A Resident’s Perspective – Thoughts in February

Written by Panorama resident, Sandy Bush. February 2016

As we prepare to exit winter and head into spring, I had a few thoughts about moving forward. We have had the State of the Union address on the National level; Governor Inslee has delivered the State of the State message. The State of our Panorama community was recently presented at my District One meeting. What was special was how many from District One attended. It was wonderful to see so many new faces to put with the names read off by the District One, A, B and C, representatives.

These very useful meetings keep all of us apprised of how our administration is handling the changing demographics and economic environment we all find ourselves in.

There was information shared which helped to put rumors, that often run wild, in perspective. The CEO, CFO, Operations and Security speakers bringing information to us imparted it clearly and well thought out. Questions were answered, some that were sent prior to the gathering, and many from the floor.

The numbers of new builds, re-builds, remodels and upgrades were amazing and certainly show us all that we haven’t just imagined our roads full of big equipment. The air is full of activity with many awaiting homes and living units. It really is good to see, if not always to hear.

Meanwhile, spring is happening!!!

Spring crocus

The big trees that have lived past their viable ages are being replaced at a wonderful ratio, not one for one. Many more are planted for the few lost. This is a contrast to the many felled trees that happened in neighboring Lacey itself with a new developer/owner in the Woodland Square Loop area. That issue is still being discussed for mitigation by city planners.

It is interesting to think of Panorama as being 50 years old. We all helped celebrate that milestone last year. How very fortunate we are to live in a non-profit situation where moneys go into the infrastructure to keep our “home” community vibrant.

Each district has its own meeting with specific information for those residents, but anyone can go to any of the meetings if you miss your own particular one. Since moving here three years ago, I am continually thankful for the availability of information affecting us, as well as administrative folks who are willing to take time to hear our concerns.

Besides getting our SARA buttons batteries changed, and hearing from our administrative staff, it is wonderful to make contact with neighbors we don’t always see because of our widely divergent interests.  We are in good hands and while moving forward can be noisy, we ARE moving forward. We will be ready for some younger “whippersnappers” who will be/are joining us here at Panorama.

…And how about those crocuses busting out all over??????

Spring Crocus

Sandy Bio

A Resident’s Perspective – February: Month of Thanksgiving

Written by Panorama resident, Mary Jo Shaw. February 2016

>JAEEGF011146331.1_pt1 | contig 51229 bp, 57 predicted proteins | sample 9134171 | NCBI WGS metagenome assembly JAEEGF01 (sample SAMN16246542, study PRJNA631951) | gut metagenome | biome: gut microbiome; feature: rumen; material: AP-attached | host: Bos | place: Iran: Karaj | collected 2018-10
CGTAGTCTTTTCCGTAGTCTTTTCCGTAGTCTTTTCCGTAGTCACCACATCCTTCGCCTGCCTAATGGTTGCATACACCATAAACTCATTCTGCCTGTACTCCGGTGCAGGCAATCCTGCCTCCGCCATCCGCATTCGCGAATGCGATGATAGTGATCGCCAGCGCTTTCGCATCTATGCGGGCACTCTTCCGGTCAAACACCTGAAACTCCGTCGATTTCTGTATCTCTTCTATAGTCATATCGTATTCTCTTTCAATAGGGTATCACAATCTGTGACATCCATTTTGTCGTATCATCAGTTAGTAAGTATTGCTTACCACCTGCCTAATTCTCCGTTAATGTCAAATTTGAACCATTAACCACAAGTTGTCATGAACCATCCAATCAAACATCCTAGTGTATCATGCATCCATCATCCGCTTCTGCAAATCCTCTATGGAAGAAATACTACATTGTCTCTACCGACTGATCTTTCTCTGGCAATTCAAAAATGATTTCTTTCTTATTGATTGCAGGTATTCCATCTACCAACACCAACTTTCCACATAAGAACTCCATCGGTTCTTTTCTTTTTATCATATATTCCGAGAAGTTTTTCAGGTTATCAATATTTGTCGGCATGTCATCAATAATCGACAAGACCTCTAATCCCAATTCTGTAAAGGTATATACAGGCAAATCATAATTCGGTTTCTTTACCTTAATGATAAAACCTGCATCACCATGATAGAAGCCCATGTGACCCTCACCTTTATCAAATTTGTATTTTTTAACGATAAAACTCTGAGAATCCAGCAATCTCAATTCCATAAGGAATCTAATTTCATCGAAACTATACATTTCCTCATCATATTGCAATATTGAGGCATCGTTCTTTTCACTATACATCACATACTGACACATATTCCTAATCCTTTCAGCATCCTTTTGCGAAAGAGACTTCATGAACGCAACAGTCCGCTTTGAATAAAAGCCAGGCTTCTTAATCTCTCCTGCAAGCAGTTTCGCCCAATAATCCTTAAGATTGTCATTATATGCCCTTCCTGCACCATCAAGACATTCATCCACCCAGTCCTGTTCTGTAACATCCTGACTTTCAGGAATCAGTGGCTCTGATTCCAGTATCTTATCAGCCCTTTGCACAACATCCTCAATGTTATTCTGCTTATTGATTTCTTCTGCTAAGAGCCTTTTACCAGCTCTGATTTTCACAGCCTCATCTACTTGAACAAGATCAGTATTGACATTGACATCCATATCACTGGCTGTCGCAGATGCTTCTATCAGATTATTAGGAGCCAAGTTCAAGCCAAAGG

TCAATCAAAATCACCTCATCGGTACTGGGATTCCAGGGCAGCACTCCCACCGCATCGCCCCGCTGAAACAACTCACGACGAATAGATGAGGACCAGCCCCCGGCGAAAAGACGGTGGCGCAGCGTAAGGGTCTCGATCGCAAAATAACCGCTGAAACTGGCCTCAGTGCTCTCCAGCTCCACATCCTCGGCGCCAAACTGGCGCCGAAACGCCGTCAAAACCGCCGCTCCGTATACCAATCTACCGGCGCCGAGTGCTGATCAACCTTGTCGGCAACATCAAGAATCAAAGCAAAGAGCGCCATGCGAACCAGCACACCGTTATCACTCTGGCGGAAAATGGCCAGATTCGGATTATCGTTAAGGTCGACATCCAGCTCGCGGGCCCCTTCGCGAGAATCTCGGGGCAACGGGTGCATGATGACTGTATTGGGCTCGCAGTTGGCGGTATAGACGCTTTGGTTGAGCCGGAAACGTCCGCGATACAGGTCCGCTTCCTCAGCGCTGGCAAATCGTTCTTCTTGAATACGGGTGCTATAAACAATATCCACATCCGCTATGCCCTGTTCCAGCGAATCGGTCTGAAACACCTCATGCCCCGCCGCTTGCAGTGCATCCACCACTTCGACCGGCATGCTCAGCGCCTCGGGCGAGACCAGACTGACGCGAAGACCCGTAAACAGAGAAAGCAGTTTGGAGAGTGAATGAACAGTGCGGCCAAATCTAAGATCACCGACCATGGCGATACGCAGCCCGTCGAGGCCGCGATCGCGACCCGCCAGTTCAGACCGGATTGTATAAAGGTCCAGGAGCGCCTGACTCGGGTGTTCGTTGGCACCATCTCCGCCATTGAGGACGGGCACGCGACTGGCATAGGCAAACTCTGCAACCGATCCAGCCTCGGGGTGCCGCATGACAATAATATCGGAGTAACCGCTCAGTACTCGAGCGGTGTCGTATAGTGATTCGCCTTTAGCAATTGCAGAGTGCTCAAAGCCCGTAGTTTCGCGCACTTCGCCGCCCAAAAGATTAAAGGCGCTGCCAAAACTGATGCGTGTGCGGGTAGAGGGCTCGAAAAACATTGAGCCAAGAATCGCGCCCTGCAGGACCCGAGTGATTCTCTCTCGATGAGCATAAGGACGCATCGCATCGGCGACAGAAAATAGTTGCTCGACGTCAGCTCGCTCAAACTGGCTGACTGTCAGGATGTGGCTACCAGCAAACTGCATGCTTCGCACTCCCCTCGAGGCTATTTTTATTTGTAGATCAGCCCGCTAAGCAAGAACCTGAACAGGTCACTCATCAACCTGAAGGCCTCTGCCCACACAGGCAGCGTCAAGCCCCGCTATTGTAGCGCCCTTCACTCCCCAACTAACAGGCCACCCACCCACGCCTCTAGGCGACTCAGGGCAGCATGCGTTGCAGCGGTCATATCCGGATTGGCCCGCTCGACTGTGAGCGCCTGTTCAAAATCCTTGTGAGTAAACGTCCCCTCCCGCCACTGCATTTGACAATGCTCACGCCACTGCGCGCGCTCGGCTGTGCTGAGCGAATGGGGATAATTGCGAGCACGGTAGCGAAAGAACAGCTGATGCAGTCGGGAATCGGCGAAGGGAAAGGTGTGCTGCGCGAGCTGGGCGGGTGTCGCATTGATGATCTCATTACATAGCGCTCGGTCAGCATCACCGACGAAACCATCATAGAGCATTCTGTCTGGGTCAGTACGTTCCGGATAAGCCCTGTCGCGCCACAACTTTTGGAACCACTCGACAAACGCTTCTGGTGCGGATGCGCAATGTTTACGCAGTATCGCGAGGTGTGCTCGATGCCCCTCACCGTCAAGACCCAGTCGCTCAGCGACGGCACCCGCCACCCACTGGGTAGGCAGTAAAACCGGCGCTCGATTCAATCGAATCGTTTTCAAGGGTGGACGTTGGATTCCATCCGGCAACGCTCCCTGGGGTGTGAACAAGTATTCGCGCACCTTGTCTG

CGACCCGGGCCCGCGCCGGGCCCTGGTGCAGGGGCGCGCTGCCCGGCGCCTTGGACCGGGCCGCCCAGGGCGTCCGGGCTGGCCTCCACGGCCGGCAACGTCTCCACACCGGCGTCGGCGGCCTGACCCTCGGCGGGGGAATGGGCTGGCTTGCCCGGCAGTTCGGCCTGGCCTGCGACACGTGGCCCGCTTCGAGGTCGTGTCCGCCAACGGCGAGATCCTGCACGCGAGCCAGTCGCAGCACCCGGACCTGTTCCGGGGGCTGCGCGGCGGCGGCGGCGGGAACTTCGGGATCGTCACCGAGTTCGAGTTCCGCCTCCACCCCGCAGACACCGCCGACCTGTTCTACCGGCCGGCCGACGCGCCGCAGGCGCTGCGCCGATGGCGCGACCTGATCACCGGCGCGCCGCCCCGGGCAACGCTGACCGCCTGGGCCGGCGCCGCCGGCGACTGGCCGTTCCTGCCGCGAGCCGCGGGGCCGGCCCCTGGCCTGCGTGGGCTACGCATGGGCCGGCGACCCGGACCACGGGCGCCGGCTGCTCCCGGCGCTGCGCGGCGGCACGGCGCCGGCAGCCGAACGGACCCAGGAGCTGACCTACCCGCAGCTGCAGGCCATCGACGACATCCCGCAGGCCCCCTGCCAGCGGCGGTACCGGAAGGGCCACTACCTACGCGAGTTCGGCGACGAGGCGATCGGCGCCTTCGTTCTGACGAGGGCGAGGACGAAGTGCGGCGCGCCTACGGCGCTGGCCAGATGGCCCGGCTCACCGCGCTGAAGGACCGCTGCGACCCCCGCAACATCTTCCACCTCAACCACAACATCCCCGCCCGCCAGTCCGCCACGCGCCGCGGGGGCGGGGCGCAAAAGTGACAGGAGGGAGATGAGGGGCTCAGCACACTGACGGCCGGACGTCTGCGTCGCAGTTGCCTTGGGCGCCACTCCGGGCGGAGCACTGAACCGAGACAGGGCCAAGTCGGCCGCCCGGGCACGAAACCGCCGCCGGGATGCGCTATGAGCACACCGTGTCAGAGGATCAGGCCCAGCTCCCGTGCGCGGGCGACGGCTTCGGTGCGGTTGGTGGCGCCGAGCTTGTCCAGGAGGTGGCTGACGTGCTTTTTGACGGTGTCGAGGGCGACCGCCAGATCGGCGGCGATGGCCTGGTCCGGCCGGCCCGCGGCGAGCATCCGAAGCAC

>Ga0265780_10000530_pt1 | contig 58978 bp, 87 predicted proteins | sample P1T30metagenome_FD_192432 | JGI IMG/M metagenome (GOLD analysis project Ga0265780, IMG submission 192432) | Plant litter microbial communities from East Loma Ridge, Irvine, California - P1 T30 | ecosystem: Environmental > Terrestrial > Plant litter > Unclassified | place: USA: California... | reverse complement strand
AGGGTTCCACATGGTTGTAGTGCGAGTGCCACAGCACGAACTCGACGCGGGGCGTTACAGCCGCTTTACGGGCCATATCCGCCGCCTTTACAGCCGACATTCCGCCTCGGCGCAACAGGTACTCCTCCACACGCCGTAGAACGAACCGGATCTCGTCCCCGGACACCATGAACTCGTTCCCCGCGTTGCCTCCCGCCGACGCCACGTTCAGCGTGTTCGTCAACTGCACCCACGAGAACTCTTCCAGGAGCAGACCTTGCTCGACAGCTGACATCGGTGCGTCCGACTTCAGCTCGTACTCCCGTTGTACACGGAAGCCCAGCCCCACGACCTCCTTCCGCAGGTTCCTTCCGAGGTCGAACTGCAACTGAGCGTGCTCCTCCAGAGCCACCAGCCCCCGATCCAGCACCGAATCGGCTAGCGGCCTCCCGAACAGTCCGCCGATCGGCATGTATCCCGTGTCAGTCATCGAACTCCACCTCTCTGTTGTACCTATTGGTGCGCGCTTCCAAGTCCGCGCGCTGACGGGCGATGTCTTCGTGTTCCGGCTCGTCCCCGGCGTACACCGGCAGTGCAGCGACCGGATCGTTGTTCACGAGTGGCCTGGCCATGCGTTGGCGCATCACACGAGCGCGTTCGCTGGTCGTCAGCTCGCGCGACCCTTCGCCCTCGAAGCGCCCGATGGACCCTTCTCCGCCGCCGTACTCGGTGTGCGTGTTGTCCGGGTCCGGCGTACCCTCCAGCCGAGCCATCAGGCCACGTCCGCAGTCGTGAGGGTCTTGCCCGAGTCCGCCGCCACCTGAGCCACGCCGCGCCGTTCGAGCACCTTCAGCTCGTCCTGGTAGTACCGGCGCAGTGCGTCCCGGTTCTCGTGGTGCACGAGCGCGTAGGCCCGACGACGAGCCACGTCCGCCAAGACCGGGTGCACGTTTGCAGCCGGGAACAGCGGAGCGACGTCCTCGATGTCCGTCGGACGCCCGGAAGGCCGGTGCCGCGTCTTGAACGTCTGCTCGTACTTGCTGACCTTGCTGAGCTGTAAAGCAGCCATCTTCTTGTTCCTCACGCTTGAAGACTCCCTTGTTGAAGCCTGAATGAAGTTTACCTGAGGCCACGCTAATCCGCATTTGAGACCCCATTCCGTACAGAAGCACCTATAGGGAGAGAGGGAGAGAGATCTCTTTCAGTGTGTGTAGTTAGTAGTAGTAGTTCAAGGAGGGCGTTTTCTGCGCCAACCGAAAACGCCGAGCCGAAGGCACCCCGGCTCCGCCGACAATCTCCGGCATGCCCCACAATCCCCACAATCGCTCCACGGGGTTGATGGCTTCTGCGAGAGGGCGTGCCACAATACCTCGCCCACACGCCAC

Love flows year round, but it appeared in unusual sizes, shapes, and forms this February. Not one to complain, I was stepping gingerly, sitting and rising slowly, and constantly clenching from muscle spasms. Holding up the walls with one hand while balancing my heavy coat, bag of piano music all day after playing piano at Assisted Living and the Skilled Nursing Facility, going to the gift shop, bank, chapel, classes—obviously, I was in pain. (No, I’m not to drag, pull, back-pack, or shoulder the load!)

Hubby Chris shoes and socks me and sees to fresh bed linens–folded back, too!

When he takes the bus to the grocery store, he proudly brings home soul foods for my comfort–forgetting a prediabetes’s diet (so he enjoys them himself!)

Daughter Melody insists on being with me, even to the campus clinic and to MRI and other tests to come soon. Her hubby John offers his help constantly, especially, grocery shopping for special items at big box stores. Their little eight-year-old daughter Hope stays at times with us and offers her “Granny, I love you. We don’t have to play this game if you’re hurting.” We still find little love notes she leaves around the rooms before she leaves.

Last week, two neighbors showed up to deliver a walker, raised the handles for my tall size, and demoed its use–to borrow until I have one of my own soon.

Residents have delivered:

packs of microwave popcorn and no-sugar walnut fudge,

to-die-for carrot cake baked for a birthday party for her volunteer co-worker,

CD purchased when I was unable to attend the Charlie Albright piano concert,

ride to church when I experienced a good day,

chocolate covered giant strawberries,

offers for rides (outside resident transit hours) to play the piano,

visits when I beckon from my patio door for friends passing by to come in,

fresh asparagus—the large bunch was too much for herself,

offers to deliver my crafts for consignment to Gifts, Etc.,

extra help from dedicated resident transit drivers,

kindness of listening ears, prayers and loving concern.

The list goes on.

Many have said, “Mary Jo, you should lay off playing the piano until you feel better.” What would I do? Sit and watch TV?

While piano doesn’t relieve the pain, I do feel better! It is a tremendous, rewarding distraction and gives me the pleasure of volunteering and making people happy. They always come to the piano, thank me, and say how much they enjoy it. I thank them for listening and whisper a quick, sincere thank You to God for my piano fingers. I’m simply sharing what talent is left in me to His honor and glory.